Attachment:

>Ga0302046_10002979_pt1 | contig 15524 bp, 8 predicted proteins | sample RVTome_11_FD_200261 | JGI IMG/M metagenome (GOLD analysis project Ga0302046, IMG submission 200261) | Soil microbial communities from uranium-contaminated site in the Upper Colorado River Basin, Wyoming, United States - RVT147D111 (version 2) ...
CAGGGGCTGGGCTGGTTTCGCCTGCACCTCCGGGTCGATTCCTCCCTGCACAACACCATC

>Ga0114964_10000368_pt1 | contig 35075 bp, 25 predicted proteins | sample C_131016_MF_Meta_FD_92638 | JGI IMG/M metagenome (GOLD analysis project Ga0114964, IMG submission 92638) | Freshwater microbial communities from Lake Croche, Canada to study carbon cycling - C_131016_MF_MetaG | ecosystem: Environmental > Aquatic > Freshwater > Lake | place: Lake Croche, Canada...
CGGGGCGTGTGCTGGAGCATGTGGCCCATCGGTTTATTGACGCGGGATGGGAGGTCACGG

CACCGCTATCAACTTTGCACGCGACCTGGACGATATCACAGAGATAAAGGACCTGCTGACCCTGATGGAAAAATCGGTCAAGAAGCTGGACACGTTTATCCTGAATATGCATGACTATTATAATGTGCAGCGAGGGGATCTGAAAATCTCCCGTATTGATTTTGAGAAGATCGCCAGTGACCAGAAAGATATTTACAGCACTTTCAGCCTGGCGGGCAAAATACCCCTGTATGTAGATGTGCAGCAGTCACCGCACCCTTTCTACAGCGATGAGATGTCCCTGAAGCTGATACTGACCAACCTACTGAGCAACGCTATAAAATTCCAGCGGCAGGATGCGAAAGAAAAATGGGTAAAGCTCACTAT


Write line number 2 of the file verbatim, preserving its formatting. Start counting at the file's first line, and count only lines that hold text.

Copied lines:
CAGGGGCTGGGCTGGTTTCGCCTGCACCTCCGGGTCGATTCCTCCCTGCACAACACCATC